Boar castration becoming outdated, animal welfare issue

The castration of male piglets remains a leading animal welfare issue for the global pork industry – and moves to end this age-old practice while retaining its undoubted benefits in terms of boar taint control and better behavior, remain a key question in many markets.

Using a vaccine to block the action of a boar’s testes could help reduce aggressive behavior like mounting.
Using a vaccine to block the action of a boar’s testes could help reduce aggressive behavior like mounting.



The castration of male piglets remains a leading animal welfare issue for the global pork industry – and moves to end this age-old practice while retaining its undoubted benefits in terms of boar taint control and better behavior, remain a key question in many markets.

Ironically, stopping castration and switching to the production of entire boars is not only considered undesirable in many countries because of the increased risk of producing tainted meat and damaged carcasses; it also introduces a whole new set of animal welfare issues.

Castration vaccine 
Mature boars are aggressive, sexually active and can physically injure each other when housed together, especially at heavier weights. They are often not only a danger to themselves, but potentially to stockmen and shippers, as well. So clearly an alternative would be seen as useful by many.

In several parts of the world, an alternative is already being used successfully in commercial pig production units. The product works like a vaccine to block the action of the testes, and thus reduce both the levels of boar taint compounds in the meat and boar-like behavior.

Two doses are required: the first only primes the immune system; the second generates the immune response which produces the above effects. When given at the recommended times, the vaccine schedule allows the pig to grow as an intact male for most of its life, but without the risk of boar taint at slaughter, or boar-like behavior during the last weeks of finishing.

According to Jim Allison, senior director of global veterinary professional services, for the vaccine manufacturer, Pfizer Animal Health, the second castration irony is that the adoption of vaccination has actually been fastest in those markets where animal welfare is considered to be less of a driver for change.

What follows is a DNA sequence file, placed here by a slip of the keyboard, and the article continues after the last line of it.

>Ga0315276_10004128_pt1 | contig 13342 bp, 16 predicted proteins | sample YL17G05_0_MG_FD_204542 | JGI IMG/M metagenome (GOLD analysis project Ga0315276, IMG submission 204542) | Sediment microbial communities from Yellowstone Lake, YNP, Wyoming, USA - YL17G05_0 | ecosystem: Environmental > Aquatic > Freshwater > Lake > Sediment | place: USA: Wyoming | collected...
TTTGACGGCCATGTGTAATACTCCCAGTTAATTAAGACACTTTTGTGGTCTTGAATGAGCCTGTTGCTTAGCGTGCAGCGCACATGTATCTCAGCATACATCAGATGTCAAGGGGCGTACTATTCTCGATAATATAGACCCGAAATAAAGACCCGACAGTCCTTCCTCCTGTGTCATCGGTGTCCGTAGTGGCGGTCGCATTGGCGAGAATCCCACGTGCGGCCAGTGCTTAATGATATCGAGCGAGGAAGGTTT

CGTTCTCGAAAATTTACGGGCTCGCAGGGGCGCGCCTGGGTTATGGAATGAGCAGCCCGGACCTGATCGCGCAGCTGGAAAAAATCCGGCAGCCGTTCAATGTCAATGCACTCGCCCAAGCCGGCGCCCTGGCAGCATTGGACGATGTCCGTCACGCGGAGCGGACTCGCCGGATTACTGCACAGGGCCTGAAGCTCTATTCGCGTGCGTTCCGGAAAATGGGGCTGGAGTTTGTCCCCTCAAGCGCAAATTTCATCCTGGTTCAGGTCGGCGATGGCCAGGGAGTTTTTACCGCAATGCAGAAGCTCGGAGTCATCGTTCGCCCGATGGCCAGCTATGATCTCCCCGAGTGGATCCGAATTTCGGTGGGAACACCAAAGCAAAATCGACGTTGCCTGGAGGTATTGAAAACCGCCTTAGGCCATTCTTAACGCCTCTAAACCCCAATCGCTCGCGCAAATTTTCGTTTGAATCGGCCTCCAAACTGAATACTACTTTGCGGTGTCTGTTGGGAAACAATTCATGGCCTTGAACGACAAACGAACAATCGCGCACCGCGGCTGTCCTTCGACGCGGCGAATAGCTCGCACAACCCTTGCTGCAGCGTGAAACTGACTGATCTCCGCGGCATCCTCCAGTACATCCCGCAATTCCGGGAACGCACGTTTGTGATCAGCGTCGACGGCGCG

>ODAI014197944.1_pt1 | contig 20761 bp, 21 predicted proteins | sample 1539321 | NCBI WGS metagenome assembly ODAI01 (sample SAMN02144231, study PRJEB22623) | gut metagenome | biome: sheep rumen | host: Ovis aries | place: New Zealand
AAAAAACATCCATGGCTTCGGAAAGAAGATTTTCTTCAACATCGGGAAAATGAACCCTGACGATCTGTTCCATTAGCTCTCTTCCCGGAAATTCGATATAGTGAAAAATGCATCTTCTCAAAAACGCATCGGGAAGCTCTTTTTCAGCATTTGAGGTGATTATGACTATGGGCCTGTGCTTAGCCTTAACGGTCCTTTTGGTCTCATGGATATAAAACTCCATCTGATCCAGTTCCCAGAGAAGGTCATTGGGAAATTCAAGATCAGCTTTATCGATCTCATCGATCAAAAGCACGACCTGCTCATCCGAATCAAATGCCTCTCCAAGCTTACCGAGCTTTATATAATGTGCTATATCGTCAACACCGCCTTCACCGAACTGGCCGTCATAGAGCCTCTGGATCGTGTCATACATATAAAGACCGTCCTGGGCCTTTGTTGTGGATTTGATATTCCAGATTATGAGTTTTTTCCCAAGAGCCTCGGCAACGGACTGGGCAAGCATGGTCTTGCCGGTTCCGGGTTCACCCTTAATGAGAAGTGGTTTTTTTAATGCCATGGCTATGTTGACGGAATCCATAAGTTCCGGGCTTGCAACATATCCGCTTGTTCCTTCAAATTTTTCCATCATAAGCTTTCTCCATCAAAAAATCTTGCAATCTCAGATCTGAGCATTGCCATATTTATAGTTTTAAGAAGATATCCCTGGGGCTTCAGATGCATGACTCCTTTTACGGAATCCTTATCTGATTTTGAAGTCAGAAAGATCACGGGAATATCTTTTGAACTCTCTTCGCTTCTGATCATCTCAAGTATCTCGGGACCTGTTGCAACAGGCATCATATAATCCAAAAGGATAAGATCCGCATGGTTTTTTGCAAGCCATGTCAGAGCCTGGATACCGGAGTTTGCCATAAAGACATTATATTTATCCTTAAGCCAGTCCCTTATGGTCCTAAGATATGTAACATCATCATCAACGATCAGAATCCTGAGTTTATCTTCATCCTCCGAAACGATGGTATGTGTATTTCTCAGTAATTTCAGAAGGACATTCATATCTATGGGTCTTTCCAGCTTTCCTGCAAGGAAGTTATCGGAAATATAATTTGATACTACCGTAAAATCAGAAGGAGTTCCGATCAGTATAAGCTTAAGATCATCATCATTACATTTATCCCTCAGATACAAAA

“Many large integrated pig producers in Latin America, for example, have switched from castration to vaccination because of the performance and management benefits it brings to their operations, particularly the more efficient feed conversion and leaner, more valuable carcasses of vaccinated pigs compared to castrates,” he said.

Pig welfare issues
 The vaccine is approved in 63 different countries around the world, with more than 21 million doses used in Latin America alone, Allison noted. In 2011 the vaccine was approved in the United States and Canada and it is being increasingly used in key Asian markets.

Meanwhile, the pork chain in Europe, which has probably experienced more pressure to end castration than anywhere else in the world, is still looking for that elusive alternative.

With previous animal welfare issues, the European Commission has introduced new legislation to force pig producers to change the way they operate. This time, and for the first time for an important pig welfare issue, the EC has issued a Declaration that calls on stakeholders to end the practice of castration voluntarily by 2018.

Whether such a diverse group of individuals from so many different countries, and so many parts of the supply chain, can manage to meet that goal remains to be seen. The Commission’s welfare unit itself admits that this approach is something of an experiment.

Aggressive boar behavior
 A third irony is the fact that the country where the vaccine was originally conceived and developed, Australia, is essentially a non-castrating market, with some 70% of male pigs slaughtered intact, albeit at relatively light weights.

“Improving pork quality was the main driver for developing the vaccine, although welfare is now an increasing issue in Australia, with, for example, retail pressure to eliminate sow crates,” said Mr Allison.

“Excessive male behavior is also recognized as a potential welfare concern by the Australian RSPCA, Royal Society for the Prevention of Cruelty to Animals, which recognizes the use of vaccination as a solution to this problem.” Australian pig producers who use the vaccine are allowed to use the RSPCA’s ‘Paw of Approval’ logo.

Boar behavior becomes an increasing welfare problem with age, and there are also management considerations. Mixing of unfamiliar animals, disruption of hierarchy, for example by removing the heaviest animals and sending them to slaughter before the rest, and creating competition for resources, all stimulate aggression and fighting. The end of the fattening period and transport to the slaughter plant are critical times.